regarding there being no consensus regarding these finer details either amongst evolutionists themselves, and they are kinda important in terms of
evaluation of the overarching evolutionary storyline. Even if you just take biological evolution from a so-called "simple" unicellular lifeform to all
that is alive today, including the remarkable human family; which is the main overarching storyline but then there are different storylines with
different evolutionary family trees and proposed mechanisms or causes.
The term 'authority of the many' nicely combines the terms 'argument from authority' and 'appeal to majority'. Although I don't think it was meant
that way (not referring to a supposed scientific authority, but as said in the term, the authority of the many). How I would like to use the term
would then become the 'scientific authority of the many', such as in the phrase shown in the video below at 2:06: "95% of scientists can't be
Of course, in defense, one could always argue that one was merely mentioning these things Woodcarver mentioned and not using it as an appeal to a
majority of authority, or argument by consensus of this authority ("what multiple fields of study all agree on", supposedly "evolution theory",
quoting from the OP. Which then leaves only those fields of study entirely setup and run by evolutionists; so yeah, duh, they agree on the evolution
theory that claims that we evolved "from the world of the fish and the frog", quoting a line from the other thread where I spoke about the “TYRANNY
OF AUTHORITY” USED BY EVOLUTIONISTS). While others quickly jump to the accusation of someone using an argument from authority when someone is merely
quoting a scientific 'authority'* (including the most prominent evolutionists like Dawkins or Dobzhansky) on a specific pertinent subject, but it
happens to be something the accuser doesn't want to hear, doesn't tickle their ears, doesn't want to acknowledge and doesn't even want to discuss in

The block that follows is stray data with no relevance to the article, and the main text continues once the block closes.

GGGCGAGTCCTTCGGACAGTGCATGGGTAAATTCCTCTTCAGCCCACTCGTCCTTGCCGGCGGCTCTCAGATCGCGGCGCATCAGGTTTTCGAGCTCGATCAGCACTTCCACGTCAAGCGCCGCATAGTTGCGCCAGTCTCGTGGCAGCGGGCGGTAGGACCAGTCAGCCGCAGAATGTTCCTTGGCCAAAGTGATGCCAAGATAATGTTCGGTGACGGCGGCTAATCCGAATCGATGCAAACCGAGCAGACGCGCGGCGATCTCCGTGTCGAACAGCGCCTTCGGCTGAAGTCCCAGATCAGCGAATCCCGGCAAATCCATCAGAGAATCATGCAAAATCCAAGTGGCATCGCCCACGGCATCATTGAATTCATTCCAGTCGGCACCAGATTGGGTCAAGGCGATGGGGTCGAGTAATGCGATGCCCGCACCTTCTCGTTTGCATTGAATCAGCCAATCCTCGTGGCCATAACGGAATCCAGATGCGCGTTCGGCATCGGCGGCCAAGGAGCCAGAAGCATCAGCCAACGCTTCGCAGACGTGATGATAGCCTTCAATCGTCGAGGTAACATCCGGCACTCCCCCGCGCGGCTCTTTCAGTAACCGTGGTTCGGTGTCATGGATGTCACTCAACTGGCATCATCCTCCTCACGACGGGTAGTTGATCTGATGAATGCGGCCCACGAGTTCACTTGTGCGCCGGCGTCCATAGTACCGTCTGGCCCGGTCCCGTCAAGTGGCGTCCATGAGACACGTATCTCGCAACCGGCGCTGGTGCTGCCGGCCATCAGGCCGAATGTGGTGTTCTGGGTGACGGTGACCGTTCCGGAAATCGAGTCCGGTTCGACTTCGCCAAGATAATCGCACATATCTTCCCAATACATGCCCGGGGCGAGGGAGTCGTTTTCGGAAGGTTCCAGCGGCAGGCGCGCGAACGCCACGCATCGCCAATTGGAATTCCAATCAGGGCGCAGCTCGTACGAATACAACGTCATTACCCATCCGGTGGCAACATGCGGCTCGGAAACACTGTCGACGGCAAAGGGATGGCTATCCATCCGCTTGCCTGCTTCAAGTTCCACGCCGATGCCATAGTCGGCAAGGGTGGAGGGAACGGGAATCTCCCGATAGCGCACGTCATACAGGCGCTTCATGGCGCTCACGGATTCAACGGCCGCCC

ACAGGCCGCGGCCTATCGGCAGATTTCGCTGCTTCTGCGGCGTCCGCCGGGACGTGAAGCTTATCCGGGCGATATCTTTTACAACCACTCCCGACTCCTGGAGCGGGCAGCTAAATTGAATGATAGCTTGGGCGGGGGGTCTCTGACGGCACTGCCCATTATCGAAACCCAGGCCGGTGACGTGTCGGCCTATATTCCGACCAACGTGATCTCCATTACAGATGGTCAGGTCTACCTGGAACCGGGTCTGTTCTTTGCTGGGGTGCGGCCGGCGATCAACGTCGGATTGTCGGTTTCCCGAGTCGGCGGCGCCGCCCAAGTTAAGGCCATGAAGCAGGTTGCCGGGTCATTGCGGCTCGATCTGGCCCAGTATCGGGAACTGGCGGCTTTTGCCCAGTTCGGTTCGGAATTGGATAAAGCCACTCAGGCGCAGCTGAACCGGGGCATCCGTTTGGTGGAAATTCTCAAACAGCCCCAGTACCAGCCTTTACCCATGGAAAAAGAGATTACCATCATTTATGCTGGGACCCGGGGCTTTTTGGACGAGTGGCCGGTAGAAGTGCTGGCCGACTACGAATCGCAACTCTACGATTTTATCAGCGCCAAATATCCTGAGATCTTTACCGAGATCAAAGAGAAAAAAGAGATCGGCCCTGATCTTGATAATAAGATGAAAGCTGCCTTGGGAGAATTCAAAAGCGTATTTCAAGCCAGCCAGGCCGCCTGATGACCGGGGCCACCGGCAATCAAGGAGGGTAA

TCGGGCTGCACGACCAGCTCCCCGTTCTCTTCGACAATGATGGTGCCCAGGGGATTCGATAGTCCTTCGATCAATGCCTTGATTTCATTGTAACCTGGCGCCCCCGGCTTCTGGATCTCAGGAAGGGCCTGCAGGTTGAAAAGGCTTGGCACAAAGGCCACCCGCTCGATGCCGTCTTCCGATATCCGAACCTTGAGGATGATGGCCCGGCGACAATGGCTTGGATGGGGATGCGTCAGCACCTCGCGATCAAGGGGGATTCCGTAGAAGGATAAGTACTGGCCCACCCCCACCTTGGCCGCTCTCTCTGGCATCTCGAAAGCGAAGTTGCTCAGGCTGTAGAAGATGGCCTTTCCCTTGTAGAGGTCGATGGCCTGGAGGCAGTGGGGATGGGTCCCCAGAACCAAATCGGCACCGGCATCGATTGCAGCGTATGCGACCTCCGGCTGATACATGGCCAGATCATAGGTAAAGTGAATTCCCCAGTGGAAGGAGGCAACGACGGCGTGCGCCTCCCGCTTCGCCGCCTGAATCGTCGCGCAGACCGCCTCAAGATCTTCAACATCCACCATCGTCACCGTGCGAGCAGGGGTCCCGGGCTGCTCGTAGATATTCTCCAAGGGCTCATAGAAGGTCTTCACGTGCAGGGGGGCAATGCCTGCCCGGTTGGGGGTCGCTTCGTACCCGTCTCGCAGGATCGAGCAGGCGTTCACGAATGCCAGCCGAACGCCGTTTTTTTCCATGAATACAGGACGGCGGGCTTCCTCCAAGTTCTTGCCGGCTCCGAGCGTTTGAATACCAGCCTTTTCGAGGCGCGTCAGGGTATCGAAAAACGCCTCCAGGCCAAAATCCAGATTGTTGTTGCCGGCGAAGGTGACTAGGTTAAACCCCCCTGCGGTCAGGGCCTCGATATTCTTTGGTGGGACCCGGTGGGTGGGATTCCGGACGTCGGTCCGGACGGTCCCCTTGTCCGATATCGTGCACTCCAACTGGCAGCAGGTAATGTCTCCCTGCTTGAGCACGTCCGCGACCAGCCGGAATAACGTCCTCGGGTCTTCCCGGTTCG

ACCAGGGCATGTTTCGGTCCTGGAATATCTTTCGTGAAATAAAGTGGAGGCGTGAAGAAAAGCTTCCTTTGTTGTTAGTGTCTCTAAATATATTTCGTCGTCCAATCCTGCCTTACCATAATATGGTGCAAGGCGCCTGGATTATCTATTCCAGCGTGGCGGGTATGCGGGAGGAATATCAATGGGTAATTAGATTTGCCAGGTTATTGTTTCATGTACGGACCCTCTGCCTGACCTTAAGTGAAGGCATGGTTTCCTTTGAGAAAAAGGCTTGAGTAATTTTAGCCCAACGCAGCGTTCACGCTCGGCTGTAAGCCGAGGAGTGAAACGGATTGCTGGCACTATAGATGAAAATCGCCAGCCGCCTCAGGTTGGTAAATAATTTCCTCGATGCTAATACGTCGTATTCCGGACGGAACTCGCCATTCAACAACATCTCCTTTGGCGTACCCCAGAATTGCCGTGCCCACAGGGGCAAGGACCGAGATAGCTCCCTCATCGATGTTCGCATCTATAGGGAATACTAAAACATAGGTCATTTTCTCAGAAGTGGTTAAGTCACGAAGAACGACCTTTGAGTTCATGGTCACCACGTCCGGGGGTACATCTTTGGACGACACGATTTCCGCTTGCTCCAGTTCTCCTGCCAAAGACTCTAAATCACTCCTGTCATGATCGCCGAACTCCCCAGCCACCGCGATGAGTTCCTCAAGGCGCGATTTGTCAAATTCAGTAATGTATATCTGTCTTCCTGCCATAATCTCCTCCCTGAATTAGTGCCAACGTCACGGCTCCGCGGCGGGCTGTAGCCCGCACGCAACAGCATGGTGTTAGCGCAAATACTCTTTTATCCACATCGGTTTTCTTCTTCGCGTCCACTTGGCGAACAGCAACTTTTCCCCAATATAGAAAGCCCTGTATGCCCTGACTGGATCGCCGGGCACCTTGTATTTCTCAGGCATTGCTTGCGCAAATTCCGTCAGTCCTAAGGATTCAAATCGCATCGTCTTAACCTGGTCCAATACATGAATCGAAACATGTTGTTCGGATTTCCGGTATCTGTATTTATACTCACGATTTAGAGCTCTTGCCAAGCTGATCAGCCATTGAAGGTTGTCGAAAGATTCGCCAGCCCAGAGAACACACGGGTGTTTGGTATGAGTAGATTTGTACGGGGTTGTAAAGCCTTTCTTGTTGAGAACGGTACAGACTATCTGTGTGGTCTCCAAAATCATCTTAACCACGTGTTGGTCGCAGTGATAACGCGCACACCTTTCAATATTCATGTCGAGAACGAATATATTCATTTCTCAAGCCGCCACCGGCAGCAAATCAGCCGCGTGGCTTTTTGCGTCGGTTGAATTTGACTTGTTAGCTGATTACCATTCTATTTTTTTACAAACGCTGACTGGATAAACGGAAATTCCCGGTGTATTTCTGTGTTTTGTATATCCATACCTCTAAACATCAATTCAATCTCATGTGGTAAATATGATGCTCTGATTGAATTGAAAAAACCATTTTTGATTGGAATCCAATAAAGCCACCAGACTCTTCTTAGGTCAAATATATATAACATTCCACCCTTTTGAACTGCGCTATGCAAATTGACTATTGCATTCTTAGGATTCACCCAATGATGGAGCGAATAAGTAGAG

*: at least perceived and treated as such by many colleagues, and influential regarding what is taught to students
edit on 30-6-2019 by
whereislogic because: (no reason given)
Youtubers AronRa and Thunderf00t? Thar's your recommendation as our go-to source of accurate honest information regarding the creation-evolution
Still think prominent evolutionists like Dobzhansky, Dawkins and Muller have more interesting things to say when their statements and occasional
acknowledgements are surmised through the lens of those who disagree with their views rather than the marketing guys like AronRa and Thunderf00t
catering to their market with youtube videos and trying to get as many views and subscribers as they can by picking the bigger market. The clever
choice for the type of business they are engaged in. Telling their market what they want to hear, tickling their ears.
I don't know if you already realize, but I'm mentioning it anyway, if you're not part of their market, their videos have the opposite effect as the
effect intended for their market. To some, the game they're playing even becomes more obvious when seeing their videos. They just don't work as well
in that scenario in promoting or marketing evolutionary storylines and argumentation based on philosophical naturalism, atheism, agnosticism and/or
various anti-creation sentiments. Cause they are designed to cater to their specific market, make them feel intellectually superior for
agreeing with those videos, nurturing and playing on their carefully developped intellectual superiority complex (i.e. their pride and fear of seeming
stupid if not jumping on the same bandwagon of thinking and fear of developing any way of thinking that even remotely resembles that which is being
ridiculed on such channels).
edit on 30-6-2019 by whereislogic because: (no reason given)
Those youtubers were fighting creationism before yt added ad revenue. And were outspoken about it. Aaron even gave his most famous works out for free